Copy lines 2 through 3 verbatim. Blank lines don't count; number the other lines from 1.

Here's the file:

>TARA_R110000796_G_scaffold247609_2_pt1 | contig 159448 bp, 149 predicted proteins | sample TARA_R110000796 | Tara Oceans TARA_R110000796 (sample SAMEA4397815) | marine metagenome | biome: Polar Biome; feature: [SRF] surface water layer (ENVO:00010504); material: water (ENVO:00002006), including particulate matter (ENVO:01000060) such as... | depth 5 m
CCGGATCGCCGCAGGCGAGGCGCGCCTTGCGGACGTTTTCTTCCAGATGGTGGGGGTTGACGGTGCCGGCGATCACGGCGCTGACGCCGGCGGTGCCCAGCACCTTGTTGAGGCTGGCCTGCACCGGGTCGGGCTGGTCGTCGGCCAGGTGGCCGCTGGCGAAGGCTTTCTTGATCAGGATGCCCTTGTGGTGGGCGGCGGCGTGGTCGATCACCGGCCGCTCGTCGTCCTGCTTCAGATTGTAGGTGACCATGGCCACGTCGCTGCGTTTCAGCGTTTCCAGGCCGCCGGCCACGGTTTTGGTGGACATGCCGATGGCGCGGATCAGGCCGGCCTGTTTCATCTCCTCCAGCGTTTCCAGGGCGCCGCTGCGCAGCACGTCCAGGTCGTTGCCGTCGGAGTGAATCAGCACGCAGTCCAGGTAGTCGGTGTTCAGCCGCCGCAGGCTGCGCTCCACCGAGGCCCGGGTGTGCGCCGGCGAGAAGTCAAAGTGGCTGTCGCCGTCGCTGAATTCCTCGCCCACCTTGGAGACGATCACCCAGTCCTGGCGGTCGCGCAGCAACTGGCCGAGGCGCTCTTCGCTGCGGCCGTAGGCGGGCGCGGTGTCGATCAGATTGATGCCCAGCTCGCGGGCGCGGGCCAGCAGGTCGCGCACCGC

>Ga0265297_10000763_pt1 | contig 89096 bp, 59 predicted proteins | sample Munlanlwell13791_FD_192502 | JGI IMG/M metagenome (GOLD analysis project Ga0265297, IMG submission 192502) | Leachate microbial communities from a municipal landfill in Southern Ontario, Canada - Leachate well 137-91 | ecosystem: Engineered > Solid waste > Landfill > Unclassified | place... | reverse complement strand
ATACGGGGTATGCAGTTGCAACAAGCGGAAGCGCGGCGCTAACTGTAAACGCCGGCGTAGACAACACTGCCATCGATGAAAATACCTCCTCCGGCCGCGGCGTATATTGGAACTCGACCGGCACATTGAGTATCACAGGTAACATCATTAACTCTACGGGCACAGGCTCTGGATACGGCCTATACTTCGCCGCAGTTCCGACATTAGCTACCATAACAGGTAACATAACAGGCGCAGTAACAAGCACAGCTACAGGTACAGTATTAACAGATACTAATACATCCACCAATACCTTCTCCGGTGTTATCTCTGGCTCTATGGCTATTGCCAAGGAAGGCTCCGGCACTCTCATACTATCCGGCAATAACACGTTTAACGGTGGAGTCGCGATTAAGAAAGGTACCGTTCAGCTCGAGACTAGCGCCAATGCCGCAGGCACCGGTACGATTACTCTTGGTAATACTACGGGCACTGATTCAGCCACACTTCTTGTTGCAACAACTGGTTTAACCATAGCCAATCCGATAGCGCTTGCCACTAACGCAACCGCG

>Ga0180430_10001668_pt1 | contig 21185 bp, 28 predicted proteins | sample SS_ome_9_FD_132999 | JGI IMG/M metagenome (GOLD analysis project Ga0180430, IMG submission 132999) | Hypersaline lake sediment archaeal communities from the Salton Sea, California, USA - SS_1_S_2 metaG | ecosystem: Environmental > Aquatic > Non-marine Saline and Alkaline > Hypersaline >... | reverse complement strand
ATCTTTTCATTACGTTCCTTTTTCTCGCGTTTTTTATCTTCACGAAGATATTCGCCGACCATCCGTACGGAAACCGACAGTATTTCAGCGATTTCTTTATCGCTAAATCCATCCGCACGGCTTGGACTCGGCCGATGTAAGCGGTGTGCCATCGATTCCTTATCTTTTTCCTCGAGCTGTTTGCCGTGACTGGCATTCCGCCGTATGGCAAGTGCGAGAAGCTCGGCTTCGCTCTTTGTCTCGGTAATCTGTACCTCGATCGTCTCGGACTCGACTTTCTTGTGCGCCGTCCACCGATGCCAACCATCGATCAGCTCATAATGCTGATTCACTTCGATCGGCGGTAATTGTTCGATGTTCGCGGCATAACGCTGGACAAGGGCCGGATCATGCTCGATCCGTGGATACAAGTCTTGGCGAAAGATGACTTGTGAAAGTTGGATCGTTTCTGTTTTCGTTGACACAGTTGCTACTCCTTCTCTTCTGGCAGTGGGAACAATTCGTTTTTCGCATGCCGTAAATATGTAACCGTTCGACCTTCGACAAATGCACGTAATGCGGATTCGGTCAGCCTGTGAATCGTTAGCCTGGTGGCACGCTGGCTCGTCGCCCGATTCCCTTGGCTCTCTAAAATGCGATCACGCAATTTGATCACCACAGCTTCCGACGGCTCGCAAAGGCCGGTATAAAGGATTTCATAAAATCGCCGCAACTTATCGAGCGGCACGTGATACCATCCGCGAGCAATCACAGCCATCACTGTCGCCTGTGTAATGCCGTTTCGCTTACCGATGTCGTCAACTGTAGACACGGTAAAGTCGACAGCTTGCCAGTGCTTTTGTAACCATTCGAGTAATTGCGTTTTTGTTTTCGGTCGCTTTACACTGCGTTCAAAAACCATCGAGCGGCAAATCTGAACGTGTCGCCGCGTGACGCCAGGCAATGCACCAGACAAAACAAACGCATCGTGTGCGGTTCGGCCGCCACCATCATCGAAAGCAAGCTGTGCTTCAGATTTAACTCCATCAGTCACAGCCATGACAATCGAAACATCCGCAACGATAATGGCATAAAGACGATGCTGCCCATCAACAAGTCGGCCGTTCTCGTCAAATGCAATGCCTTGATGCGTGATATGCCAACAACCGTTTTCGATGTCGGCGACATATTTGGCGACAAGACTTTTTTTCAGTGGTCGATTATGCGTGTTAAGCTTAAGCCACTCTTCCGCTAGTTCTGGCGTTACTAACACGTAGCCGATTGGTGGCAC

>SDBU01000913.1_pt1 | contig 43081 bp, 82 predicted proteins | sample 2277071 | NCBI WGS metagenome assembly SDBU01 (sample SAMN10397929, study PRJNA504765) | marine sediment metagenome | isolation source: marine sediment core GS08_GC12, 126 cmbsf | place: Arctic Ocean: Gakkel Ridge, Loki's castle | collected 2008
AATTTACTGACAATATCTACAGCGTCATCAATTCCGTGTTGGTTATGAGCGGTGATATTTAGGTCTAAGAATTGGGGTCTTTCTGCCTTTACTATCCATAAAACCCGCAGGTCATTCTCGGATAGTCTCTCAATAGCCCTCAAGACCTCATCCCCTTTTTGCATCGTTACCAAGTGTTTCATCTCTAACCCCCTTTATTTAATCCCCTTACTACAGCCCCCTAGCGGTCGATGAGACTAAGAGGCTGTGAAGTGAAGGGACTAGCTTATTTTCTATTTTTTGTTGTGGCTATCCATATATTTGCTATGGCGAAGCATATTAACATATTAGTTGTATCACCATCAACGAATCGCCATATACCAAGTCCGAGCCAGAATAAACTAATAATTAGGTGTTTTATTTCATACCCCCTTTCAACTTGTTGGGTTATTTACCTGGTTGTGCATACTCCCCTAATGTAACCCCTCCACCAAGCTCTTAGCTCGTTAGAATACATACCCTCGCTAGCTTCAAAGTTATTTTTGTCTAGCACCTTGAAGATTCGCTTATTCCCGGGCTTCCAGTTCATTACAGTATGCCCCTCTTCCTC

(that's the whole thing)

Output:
CCGGATCGCCGCAGGCGAGGCGCGCCTTGCGGACGTTTTCTTCCAGATGGTGGGGGTTGACGGTGCCGGCGATCACGGCGCTGACGCCGGCGGTGCCCAGCACCTTGTTGAGGCTGGCCTGCACCGGGTCGGGCTGGTCGTCGGCCAGGTGGCCGCTGGCGAAGGCTTTCTTGATCAGGATGCCCTTGTGGTGGGCGGCGGCGTGGTCGATCACCGGCCGCTCGTCGTCCTGCTTCAGATTGTAGGTGACCATGGCCACGTCGCTGCGTTTCAGCGTTTCCAGGCCGCCGGCCACGGTTTTGGTGGACATGCCGATGGCGCGGATCAGGCCGGCCTGTTTCATCTCCTCCAGCGTTTCCAGGGCGCCGCTGCGCAGCACGTCCAGGTCGTTGCCGTCGGAGTGAATCAGCACGCAGTCCAGGTAGTCGGTGTTCAGCCGCCGCAGGCTGCGCTCCACCGAGGCCCGGGTGTGCGCCGGCGAGAAGTCAAAGTGGCTGTCGCCGTCGCTGAATTCCTCGCCCACCTTGGAGACGATCACCCAGTCCTGGCGGTCGCGCAGCAACTGGCCGAGGCGCTCTTCGCTGCGGCCGTAGGCGGGCGCGGTGTCGATCAGATTGATGCCCAGCTCGCGGGCGCGGGCCAGCAGGTCGCGCACCGC

>Ga0265297_10000763_pt1 | contig 89096 bp, 59 predicted proteins | sample Munlanlwell13791_FD_192502 | JGI IMG/M metagenome (GOLD analysis project Ga0265297, IMG submission 192502) | Leachate microbial communities from a municipal landfill in Southern Ontario, Canada - Leachate well 137-91 | ecosystem: Engineered > Solid waste > Landfill > Unclassified | place... | reverse complement strand